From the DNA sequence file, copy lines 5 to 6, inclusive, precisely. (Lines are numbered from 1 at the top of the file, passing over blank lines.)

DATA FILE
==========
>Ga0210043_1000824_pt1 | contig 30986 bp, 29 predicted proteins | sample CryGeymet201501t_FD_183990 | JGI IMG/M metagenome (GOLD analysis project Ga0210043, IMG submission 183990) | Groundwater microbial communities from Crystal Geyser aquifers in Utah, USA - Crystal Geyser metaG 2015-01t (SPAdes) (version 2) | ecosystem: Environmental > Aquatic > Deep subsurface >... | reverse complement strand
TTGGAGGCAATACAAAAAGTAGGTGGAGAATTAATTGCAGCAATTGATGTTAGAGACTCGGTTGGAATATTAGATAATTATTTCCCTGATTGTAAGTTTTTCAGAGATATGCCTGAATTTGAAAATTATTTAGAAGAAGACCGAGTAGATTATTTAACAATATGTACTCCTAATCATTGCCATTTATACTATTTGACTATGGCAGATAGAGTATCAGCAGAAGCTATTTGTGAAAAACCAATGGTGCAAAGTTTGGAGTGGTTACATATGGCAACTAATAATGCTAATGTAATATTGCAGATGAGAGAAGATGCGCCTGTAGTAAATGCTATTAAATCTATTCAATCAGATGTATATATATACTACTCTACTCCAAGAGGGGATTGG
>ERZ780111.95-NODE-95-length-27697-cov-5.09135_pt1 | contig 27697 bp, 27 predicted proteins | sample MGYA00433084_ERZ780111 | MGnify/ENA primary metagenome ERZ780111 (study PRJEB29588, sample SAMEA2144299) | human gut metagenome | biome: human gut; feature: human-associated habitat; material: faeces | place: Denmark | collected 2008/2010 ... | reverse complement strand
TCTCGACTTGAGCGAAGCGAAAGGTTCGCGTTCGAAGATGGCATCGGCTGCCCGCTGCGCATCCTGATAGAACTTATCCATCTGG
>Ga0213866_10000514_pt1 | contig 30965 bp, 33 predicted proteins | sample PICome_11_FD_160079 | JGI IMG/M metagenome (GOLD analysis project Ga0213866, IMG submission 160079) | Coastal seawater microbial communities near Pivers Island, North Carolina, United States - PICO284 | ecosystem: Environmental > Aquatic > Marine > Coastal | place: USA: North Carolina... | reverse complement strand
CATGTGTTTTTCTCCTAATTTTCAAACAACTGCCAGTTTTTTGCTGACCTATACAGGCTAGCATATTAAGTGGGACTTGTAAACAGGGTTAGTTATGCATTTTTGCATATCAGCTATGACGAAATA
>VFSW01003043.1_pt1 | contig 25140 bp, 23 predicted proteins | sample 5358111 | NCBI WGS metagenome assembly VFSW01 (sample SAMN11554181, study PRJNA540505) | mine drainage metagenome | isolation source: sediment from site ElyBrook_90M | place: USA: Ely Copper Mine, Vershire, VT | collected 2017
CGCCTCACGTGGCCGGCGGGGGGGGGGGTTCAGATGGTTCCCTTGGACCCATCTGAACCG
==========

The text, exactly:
>Ga0213866_10000514_pt1 | contig 30965 bp, 33 predicted proteins | sample PICome_11_FD_160079 | JGI IMG/M metagenome (GOLD analysis project Ga0213866, IMG submission 160079) | Coastal seawater microbial communities near Pivers Island, North Carolina, United States - PICO284 | ecosystem: Environmental > Aquatic > Marine > Coastal | place: USA: North Carolina... | reverse complement strand
CATGTGTTTTTCTCCTAATTTTCAAACAACTGCCAGTTTTTTGCTGACCTATACAGGCTAGCATATTAAGTGGGACTTGTAAACAGGGTTAGTTATGCATTTTTGCATATCAGCTATGACGAAATA